In Norway, all citizens have a state-subsidized preschool from age one, and free schools from age six through specialty training or university education and beyond, unemployment benefits, job placement and paid retraining services, paid parental leave, old age pensions and more. These benefits are universal— equally available to all citizens as human rights encouraging social harmony.
Norway ranks as the best place to grow old, to be a woman and to raise a child, with the other Nordic social democracies, Sweden, Denmark, Finland and Iceland, as close contenders.
In Norway, all benefits are paid primarily by high taxation. Compared to the U.S. tax code, Norway’s is straightforward, taxing income from labor and pensions progressively. Those with higher incomes pay more. Because government policies effectively redistribute wealth and tend to narrow the country’s slim income gap, most Norwegians, in contrast with Americans, who justifiably grumble about our tax system, are satisfied with their system.
In the 1930s, all five Nordic countries developed the Nordic Model—a balance of regulated capitalism, universal social welfare, political democracy and the highest levels of gender and economic equality on the planet. Despite the efforts of an occasional conservative government to reverse things, the progressive system persists.
In all Nordic countries, there is general agreement that only when people’s basic needs are met, for example, ceasing to worry about their jobs, their housing, their healthcare, their kids’ education and their aging parents, only then can they be free to do as they like. While we believe in the fantasy that every kid has an equal shot at the American dream, in the Nordic social welfare system such a dream is actually true.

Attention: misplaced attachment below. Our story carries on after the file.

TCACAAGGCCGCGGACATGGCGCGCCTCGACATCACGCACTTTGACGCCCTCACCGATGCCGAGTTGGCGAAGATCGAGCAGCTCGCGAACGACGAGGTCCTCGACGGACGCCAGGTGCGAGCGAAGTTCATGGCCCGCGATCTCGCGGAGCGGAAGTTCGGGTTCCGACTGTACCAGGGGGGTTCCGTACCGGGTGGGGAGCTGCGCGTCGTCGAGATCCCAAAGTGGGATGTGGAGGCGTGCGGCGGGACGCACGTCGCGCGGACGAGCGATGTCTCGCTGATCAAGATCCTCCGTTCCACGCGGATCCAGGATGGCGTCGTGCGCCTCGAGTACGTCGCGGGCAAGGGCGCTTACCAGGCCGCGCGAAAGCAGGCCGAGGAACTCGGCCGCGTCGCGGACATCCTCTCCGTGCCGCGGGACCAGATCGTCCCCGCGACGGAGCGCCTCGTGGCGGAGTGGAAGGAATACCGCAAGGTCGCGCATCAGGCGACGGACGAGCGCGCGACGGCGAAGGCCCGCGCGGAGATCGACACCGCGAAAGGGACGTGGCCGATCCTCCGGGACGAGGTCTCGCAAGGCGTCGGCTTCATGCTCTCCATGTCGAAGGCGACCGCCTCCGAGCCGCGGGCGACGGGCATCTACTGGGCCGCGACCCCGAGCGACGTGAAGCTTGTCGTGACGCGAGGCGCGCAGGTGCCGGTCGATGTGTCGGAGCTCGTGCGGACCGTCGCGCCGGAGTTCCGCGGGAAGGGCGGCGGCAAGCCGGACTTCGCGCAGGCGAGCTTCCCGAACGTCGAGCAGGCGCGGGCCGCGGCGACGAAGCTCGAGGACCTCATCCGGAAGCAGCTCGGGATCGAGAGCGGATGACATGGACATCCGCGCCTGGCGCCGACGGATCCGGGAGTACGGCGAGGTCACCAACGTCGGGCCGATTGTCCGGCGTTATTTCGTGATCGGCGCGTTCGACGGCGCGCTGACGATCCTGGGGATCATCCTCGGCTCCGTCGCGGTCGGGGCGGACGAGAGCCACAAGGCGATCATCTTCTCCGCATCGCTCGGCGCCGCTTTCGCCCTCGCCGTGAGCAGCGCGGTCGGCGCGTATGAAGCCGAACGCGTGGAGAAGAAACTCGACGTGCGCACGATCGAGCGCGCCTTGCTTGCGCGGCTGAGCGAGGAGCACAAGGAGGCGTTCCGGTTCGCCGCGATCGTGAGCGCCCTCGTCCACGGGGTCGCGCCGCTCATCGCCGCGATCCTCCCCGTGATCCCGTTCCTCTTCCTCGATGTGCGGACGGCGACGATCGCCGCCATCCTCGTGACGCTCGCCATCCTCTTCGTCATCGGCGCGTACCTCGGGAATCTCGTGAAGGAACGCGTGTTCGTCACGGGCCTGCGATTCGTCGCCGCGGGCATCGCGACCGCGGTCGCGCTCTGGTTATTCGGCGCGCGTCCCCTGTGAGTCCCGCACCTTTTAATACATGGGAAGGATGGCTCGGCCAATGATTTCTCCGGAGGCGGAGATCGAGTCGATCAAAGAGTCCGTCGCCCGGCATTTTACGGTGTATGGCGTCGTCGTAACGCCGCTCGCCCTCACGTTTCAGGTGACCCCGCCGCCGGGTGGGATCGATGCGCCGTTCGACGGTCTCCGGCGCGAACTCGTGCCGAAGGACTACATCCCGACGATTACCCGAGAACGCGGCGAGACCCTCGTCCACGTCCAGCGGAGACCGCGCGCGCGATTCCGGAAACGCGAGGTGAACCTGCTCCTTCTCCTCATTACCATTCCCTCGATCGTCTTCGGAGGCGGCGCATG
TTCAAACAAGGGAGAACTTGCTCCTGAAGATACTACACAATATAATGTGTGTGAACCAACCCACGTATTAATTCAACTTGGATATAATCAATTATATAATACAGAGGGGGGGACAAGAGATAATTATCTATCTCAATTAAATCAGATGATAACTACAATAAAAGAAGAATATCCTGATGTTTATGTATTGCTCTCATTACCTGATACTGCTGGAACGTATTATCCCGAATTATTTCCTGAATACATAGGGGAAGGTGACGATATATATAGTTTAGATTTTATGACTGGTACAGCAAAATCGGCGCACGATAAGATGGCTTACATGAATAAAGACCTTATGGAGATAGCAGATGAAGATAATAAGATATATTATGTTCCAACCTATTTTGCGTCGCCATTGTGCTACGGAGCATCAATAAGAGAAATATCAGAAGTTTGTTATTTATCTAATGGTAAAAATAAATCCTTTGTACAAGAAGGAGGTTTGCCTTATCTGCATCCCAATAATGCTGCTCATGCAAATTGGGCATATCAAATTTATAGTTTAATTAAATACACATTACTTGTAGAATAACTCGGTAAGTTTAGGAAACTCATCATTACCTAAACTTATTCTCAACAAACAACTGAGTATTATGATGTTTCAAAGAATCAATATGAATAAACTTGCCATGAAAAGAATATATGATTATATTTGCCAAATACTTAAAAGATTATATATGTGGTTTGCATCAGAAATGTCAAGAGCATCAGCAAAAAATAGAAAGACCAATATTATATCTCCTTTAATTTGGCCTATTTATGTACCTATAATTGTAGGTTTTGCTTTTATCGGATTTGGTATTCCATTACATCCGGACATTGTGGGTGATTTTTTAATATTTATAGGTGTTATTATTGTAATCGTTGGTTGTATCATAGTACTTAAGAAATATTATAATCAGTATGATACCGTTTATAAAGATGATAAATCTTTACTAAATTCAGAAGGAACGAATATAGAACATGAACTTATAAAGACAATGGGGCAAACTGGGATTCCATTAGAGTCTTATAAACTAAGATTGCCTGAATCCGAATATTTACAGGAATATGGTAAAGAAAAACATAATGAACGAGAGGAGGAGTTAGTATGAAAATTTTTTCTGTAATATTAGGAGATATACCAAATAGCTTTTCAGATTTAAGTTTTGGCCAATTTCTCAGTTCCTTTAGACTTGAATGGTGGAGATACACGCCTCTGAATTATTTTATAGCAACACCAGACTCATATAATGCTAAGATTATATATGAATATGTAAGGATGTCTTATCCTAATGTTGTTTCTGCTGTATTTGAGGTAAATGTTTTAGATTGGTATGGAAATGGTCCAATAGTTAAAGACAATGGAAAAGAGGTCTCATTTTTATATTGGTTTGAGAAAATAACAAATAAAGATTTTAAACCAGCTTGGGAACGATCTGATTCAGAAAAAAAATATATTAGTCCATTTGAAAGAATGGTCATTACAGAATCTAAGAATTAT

Now a CEO of a major American corporation earns 300–400 times as much as its average employee. Republican Governors Sam Brownback of Kansas and Chris Christie of New Jersey, having run up their state’s debts by cutting taxes for the rich, plan to cover the loss with money snatched from pension funds of public-sector workers. The rest of the world thinks that government’s job is to distribute the country’s good fortune reasonably equally, not send it zooming upward to a sticky-fingered one percent.
Norwegians envision what a better life might be for their children, their posterity. They cannot understand how two-thirds of American college students finish their education in debt, some owing $100,000 or more, or that one in three children lives in poverty, along with one in five young people ages 18–34. Or, that America’s recent multi-trillion-dollar wars were fought on a credit card to be paid off by our kids.